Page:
MPs will be free to vote according to their conscience on the Maintenance of Parents (Amendment) Bill, for which the Whip will be lifted. That means People’s Action Party MPs will not be required to vote with the Government in this instance because the Government is not proposing the Bill.
The man behind the changes, Marine Parade GRC MP Seah Kian Peng, 48, expects a smooth passage for the Bill, on which he and a team of nine fellow MPs have worked on for the past eight months. They consulted some 300 social workers, MPs and members of the public, and found the majority very supportive of the amendments.
Mr Seah, who also chairs the Government Parliamentary Committee for Community Development, Youth and Sports, expects debate in the House to centre on two issues: Whether the Bill has enough teeth, and whether allowing access to records infringes on individual privacy.
At least 17 MPs will join in the debate.
Some are likely to suggest tougher penalties for children who refuse to pay up, including fines and automatic deductions from their pay cheques.
However, Mr Seah’s 10-member work group deliberately steered clear of punitive measures when drafting the proposals, preferring to focus on mediation instead.
‘The overall approach is one of conciliation because family relations are not a science. There is a lot of art to them. You don’t want to be overly prescriptive; you want to give a chance for relationships to be preserved,’ Mr Seah said.
Tanjong Pagar GRC MP Sam Tan, a member of the work group, said that because this would be the first review of the Maintenance of Parents Act since its passage in 1995, changes should be gradual.
As for allowing the commissioner access to errant children’s records, Sembawang GRC MP and work group member Ellen Lee said the move would help expedite the 20 per cent of applications that had stalled from lack of information.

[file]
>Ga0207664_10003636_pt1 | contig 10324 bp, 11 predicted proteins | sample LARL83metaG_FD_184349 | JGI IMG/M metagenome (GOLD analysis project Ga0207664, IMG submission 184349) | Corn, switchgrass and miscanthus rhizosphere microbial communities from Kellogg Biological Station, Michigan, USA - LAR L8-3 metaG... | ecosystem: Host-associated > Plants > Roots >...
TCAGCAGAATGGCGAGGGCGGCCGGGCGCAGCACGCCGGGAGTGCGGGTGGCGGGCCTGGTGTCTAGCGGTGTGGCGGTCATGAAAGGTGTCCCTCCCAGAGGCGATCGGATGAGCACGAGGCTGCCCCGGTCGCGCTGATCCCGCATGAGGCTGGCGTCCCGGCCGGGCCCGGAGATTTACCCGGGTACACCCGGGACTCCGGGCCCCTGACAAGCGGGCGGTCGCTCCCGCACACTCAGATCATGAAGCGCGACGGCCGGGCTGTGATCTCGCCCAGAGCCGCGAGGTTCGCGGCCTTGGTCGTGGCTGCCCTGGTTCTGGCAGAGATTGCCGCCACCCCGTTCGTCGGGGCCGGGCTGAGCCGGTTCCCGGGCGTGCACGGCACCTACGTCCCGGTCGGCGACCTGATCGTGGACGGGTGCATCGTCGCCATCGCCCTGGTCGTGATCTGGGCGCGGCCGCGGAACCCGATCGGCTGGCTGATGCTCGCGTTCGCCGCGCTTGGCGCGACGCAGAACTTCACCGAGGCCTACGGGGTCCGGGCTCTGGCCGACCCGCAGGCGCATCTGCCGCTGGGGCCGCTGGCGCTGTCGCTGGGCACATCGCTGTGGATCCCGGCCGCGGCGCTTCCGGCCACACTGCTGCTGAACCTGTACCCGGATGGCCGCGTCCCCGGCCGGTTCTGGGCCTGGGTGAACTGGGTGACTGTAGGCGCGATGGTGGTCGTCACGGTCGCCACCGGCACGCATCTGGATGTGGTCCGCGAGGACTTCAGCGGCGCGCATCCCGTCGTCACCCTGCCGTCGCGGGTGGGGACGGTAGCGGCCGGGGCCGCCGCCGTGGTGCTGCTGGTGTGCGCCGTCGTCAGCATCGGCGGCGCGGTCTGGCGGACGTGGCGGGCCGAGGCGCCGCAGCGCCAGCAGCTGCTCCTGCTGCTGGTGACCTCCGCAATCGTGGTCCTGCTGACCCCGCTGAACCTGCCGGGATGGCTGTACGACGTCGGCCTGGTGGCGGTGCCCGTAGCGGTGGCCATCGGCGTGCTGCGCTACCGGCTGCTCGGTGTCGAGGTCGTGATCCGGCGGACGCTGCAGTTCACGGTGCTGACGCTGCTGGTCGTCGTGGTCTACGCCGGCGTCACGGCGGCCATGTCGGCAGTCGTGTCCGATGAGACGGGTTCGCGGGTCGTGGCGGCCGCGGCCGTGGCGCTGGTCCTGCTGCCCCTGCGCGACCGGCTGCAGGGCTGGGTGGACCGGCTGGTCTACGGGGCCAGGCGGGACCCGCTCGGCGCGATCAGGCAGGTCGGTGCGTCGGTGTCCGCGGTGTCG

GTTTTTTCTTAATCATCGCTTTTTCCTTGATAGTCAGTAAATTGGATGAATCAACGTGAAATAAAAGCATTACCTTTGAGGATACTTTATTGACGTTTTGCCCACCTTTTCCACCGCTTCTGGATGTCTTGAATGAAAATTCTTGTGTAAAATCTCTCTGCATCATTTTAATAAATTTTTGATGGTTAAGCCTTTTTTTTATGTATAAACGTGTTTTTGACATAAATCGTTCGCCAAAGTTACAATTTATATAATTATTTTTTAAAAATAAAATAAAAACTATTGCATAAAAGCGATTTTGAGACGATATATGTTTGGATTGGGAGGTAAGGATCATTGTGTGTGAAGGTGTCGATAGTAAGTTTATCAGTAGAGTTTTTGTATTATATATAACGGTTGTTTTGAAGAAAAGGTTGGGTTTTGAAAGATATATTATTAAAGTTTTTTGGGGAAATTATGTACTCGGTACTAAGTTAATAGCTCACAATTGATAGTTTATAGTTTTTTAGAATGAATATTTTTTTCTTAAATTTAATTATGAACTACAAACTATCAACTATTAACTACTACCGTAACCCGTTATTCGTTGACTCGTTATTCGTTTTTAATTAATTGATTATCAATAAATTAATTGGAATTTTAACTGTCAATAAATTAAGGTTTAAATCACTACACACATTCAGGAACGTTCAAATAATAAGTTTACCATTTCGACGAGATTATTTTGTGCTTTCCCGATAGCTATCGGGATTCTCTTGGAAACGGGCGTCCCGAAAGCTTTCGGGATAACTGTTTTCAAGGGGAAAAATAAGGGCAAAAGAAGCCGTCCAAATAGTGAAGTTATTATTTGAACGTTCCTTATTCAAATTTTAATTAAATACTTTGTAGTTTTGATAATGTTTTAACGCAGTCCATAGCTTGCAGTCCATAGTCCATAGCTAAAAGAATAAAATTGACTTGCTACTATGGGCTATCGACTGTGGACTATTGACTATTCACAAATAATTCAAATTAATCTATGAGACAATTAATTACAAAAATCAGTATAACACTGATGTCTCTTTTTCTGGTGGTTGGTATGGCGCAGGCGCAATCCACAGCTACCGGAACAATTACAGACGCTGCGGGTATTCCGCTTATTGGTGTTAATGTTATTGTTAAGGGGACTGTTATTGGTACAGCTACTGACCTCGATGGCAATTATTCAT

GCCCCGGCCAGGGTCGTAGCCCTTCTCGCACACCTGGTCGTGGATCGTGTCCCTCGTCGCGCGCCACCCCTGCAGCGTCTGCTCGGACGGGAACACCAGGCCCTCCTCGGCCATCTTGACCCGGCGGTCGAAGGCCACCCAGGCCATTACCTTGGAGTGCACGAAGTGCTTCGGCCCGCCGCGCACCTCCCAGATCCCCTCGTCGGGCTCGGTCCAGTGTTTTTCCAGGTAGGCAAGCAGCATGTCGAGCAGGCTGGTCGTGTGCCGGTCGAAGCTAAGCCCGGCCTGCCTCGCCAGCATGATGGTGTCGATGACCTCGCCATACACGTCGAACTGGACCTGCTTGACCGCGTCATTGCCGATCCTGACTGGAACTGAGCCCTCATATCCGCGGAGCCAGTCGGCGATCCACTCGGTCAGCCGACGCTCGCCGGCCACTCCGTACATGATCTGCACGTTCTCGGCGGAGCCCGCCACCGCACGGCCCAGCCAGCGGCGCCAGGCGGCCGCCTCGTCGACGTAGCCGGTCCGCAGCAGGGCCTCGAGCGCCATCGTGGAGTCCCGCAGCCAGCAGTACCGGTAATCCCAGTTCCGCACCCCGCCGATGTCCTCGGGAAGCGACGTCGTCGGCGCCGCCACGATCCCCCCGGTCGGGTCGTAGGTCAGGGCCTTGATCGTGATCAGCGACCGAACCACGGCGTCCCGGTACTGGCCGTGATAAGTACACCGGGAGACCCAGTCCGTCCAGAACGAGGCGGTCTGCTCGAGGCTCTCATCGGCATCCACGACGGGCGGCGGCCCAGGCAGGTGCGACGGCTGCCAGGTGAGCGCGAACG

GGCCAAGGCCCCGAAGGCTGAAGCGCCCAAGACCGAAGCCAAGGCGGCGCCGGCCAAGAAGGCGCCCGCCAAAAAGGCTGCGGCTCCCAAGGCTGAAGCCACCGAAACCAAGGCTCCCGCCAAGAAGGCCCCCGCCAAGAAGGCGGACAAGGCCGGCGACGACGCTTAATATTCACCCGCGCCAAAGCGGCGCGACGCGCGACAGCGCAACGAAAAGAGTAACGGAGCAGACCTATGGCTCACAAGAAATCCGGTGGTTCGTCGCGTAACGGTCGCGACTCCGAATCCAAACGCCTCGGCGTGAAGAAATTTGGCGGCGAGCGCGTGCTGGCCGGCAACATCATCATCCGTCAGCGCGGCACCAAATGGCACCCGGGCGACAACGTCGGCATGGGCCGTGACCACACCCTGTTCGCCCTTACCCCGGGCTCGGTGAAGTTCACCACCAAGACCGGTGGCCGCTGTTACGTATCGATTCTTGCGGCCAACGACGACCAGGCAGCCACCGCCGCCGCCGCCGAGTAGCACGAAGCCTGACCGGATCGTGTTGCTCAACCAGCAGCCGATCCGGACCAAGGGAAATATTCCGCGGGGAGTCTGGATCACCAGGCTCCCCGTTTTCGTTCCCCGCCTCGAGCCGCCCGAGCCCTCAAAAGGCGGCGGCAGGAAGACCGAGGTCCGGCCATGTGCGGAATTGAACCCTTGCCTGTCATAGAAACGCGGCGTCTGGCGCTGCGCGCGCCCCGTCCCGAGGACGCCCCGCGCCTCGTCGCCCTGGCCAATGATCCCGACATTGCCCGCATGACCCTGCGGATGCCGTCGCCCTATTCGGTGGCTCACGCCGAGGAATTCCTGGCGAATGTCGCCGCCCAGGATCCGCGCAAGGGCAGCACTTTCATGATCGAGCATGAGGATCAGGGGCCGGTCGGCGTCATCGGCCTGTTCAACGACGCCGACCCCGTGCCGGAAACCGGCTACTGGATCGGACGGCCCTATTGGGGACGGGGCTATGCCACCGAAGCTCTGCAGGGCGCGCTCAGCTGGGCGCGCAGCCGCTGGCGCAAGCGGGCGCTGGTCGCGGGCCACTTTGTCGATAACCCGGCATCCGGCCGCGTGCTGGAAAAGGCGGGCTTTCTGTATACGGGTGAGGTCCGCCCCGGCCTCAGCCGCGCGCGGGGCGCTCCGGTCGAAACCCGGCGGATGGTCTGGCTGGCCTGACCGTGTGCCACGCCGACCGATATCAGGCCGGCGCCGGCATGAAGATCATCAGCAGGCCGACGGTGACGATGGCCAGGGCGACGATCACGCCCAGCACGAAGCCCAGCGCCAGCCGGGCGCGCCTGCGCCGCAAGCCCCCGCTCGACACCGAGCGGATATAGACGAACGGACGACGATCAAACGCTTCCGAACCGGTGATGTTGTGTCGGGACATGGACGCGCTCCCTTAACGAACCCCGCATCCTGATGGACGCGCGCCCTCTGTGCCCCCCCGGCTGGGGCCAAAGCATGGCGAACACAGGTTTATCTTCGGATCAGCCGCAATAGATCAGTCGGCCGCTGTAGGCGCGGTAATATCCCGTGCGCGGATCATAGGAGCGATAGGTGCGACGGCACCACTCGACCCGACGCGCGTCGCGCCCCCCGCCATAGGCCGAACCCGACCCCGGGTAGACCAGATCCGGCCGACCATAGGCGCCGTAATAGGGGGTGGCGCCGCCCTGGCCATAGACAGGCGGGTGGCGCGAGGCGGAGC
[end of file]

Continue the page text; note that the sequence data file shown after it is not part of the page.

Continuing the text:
Mr Seah said sitting in on tribunal hearings had given him and his work group ‘a better appreciation of the complexity and the consequences of every measure that we were going to propose’.
That helped them find what they believe is a balance between the two ends of the spectrum – criminalising the neglect of parents and not having the Act at all.
In one case, the children of a sickly widow in her 80s had initially refused to pay her medical bills. It later turned out that each of the five children had their own financial troubles to consider.
Mr Seah said he wanted to table the Bill within a year of when they started working on it, back in March, as he had noticed a loosening of bonds between parents and children that he felt should be addressed promptly.
He cited a National University of Singapore survey of 4,500 students aged under 30. Two-thirds said they were worried they would not be able to support both their parents and their own families.
Young Singaporeans should not consider their parents as an ‘optional extra’, Mr Seah said, but equal in importance to their own families.
‘One should not take priority over the other. If there is not enough meat for all, then everyone eats tofu together. As the Chinese saying goes, with harmony in the home, all things are possible,’ he said.
My Singaporean friend cynically suggested that there would be rise in trusts hiding family assets. Alas, I’m similarly cynical, and I wouldn’t be surprised if he’s right. It will be interesting to see how many actions proceed under this legislation, and what success they have.